The Vancouver boy responsible for igniting the Eagle Creek Fire in the Columbia River Gorge in September must pay more than $36.6 million in restitution.
Judge John A. Olson issued his opinion Monday, ordering the boy, who was 15 when he tossed fireworks while hiking last year, to pay $36,618,330.24 for his actions which sparked the Eagle Creek Fire.
The judge's decision was announced four days after the teen's attorney appeared in court, and called the amount of restitution sought "absurd."
The state submitted 11 restitution claims from various parties, including the Oregon Department of Transportation and US Forest Service, as well as some of the victims who suffered property damage in the fire.
Olson declined two of the claims, finding they did not qualify for restitution. For the other nine claims, Olson wrote in his opinion that he was "satisfied that the restitution ordered in this case bears a sufficient relationship to the gravity of the offenses for which the youth was adjudicated."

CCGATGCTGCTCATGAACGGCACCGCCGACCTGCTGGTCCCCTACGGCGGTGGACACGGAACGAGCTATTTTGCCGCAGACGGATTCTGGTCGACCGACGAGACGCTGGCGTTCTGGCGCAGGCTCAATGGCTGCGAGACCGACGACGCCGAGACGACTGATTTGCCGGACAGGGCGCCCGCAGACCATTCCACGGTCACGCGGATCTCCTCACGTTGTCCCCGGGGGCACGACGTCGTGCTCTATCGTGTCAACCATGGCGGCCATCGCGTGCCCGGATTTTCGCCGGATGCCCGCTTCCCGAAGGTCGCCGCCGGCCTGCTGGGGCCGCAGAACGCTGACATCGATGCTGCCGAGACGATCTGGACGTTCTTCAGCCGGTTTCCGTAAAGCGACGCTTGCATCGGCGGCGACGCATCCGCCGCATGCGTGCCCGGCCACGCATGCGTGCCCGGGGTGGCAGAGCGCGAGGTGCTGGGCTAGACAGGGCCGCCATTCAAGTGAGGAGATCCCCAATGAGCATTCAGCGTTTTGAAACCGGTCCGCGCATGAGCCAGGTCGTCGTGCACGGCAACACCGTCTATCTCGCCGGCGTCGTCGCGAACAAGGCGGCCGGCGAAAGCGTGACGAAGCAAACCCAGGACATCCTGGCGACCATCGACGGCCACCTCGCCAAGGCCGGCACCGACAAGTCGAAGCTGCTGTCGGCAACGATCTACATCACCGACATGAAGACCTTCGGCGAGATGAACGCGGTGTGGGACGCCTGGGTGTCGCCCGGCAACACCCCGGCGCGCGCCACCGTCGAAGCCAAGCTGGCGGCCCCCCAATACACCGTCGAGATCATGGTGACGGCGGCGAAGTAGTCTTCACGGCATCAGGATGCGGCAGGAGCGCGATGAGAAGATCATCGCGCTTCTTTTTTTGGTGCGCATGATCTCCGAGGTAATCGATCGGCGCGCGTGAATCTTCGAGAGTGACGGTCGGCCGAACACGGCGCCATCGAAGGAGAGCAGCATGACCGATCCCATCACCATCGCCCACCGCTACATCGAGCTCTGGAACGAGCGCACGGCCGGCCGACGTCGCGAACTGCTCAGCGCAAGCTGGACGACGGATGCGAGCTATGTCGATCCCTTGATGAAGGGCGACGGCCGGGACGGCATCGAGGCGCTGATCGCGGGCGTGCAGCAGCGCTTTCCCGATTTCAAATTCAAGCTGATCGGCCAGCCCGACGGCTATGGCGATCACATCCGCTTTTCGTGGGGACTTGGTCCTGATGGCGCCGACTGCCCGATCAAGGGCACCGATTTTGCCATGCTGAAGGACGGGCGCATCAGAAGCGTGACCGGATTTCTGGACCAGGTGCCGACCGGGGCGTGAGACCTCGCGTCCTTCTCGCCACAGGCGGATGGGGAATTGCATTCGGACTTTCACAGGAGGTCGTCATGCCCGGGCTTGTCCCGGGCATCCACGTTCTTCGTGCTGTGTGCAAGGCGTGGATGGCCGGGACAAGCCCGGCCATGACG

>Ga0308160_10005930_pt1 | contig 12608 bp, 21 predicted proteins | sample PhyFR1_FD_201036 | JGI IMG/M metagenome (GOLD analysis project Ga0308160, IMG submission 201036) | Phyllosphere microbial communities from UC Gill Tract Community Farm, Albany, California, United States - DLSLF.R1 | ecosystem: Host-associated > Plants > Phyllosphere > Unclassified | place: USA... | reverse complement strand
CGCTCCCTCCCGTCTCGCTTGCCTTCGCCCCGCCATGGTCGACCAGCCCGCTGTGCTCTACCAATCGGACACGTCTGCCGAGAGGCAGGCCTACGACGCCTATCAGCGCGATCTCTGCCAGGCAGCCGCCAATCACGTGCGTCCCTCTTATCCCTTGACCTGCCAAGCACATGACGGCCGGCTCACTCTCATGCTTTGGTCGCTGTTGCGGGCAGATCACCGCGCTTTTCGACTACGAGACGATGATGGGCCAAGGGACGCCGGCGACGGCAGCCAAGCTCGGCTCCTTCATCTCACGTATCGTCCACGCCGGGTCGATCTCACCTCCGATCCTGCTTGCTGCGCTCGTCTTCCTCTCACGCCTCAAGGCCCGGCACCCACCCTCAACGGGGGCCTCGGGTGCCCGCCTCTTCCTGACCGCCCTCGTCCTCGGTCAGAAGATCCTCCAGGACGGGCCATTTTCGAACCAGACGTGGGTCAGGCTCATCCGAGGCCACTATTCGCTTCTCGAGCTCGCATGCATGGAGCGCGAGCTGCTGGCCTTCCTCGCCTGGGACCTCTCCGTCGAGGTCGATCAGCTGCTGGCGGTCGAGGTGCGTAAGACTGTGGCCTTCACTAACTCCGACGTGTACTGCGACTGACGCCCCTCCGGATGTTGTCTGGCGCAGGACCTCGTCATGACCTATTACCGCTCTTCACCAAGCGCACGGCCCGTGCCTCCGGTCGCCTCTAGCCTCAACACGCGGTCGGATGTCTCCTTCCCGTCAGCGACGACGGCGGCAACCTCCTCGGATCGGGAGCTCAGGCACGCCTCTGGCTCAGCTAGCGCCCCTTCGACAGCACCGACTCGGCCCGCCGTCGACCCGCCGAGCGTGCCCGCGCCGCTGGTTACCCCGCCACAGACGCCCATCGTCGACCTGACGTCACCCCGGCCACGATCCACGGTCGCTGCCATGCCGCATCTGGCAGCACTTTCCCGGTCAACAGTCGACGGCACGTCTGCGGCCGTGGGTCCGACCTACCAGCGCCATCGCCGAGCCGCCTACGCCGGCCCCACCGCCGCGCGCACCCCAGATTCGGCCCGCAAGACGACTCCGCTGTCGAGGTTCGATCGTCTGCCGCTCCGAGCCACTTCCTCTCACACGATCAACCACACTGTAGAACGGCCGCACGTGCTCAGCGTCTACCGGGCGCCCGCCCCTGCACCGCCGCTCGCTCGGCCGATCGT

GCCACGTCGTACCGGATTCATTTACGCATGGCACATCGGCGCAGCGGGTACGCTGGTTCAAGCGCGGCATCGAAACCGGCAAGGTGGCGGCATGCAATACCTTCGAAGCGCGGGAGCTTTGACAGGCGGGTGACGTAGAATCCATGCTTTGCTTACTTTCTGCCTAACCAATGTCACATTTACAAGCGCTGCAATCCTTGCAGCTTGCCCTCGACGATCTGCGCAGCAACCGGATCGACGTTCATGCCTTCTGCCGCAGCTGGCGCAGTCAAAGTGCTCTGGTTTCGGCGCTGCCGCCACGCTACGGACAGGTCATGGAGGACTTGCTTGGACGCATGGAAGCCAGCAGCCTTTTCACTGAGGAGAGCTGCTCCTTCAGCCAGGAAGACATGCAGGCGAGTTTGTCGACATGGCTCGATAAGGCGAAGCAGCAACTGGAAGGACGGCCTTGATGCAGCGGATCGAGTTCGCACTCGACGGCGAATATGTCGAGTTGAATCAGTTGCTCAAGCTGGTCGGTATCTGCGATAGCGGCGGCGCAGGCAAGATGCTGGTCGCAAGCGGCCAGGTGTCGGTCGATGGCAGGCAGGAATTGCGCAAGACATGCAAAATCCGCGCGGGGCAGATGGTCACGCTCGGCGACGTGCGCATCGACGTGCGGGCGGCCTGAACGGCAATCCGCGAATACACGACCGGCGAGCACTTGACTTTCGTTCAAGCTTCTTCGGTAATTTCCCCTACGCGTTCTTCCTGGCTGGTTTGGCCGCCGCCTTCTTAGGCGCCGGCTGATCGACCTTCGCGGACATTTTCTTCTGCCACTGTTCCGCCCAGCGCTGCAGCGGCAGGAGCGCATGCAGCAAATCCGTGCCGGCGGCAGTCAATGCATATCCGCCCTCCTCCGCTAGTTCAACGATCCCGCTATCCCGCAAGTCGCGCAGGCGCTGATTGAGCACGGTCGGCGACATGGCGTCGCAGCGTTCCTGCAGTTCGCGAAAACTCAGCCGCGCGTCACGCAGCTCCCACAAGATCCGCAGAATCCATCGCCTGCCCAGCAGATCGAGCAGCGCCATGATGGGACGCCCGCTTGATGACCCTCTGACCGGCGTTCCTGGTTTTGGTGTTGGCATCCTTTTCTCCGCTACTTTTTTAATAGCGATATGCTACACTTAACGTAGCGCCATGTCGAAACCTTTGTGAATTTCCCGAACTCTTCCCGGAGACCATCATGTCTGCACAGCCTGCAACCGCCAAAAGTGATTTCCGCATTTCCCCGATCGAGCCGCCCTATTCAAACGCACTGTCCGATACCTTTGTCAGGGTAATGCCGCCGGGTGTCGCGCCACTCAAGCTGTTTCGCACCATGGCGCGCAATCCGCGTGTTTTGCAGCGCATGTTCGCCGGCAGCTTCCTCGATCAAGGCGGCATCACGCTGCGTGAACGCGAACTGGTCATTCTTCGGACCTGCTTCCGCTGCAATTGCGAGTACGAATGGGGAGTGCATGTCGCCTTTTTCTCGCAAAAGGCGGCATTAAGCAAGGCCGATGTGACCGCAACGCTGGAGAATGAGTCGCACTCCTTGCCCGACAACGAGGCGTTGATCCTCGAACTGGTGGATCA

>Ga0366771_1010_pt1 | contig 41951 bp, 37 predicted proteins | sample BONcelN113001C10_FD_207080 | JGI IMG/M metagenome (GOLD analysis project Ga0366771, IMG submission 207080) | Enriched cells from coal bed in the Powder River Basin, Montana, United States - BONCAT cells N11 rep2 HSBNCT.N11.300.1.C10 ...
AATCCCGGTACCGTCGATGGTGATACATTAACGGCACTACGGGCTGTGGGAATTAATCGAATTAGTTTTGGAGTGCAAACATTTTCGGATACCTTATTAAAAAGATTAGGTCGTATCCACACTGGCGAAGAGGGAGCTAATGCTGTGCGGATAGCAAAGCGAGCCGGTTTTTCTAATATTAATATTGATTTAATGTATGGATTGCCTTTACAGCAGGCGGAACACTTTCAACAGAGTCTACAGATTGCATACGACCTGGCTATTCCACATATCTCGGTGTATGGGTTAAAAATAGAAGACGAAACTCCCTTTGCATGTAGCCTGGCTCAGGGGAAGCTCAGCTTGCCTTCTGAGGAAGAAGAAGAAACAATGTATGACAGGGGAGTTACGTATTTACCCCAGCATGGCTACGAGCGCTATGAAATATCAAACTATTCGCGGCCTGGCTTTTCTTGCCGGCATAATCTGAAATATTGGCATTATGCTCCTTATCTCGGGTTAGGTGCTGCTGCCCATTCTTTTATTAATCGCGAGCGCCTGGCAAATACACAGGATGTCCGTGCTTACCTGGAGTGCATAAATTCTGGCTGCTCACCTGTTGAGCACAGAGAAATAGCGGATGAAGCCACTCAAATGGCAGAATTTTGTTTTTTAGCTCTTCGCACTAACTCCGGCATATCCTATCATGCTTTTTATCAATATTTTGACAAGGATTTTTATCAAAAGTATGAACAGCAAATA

The boy pleaded guilty to 12 counts in February, including reckless burning on public land and criminal mischief. He apologized in court in February and was sentenced to five years probation and 1,920 hours of community service with the Forest Service.
While the teen's attorney argued the restitution amount was unconstitutional, Olson wrote "the court is persuaded that an award of more than $36 million in restitution does not violate either the state or federal constitution."
Of the claims granted restitution, $31,550 will go to Oregon State Parks, nearly $1.05 million to Union Pacific Railroad, $1.64 million to the Oregon State Fire Marshal, $12.5 million to ODOT and $21.11 million to the Forest Service.
The Eagle Creek Fire sparked Sept. 2, 2017 and burned more than 48,000 acres in the Gorge.
Olson acknowledged that the boy cannot pay the restitution in full and he authorized the Hood River Juvenile Department to establish a payment schedule.
He wrote "the court can grant full or partial satisfaction of the restitution judgment after 10 years if the youth successfully completes probation, does not commit additional offenses, and complies with the payment plans."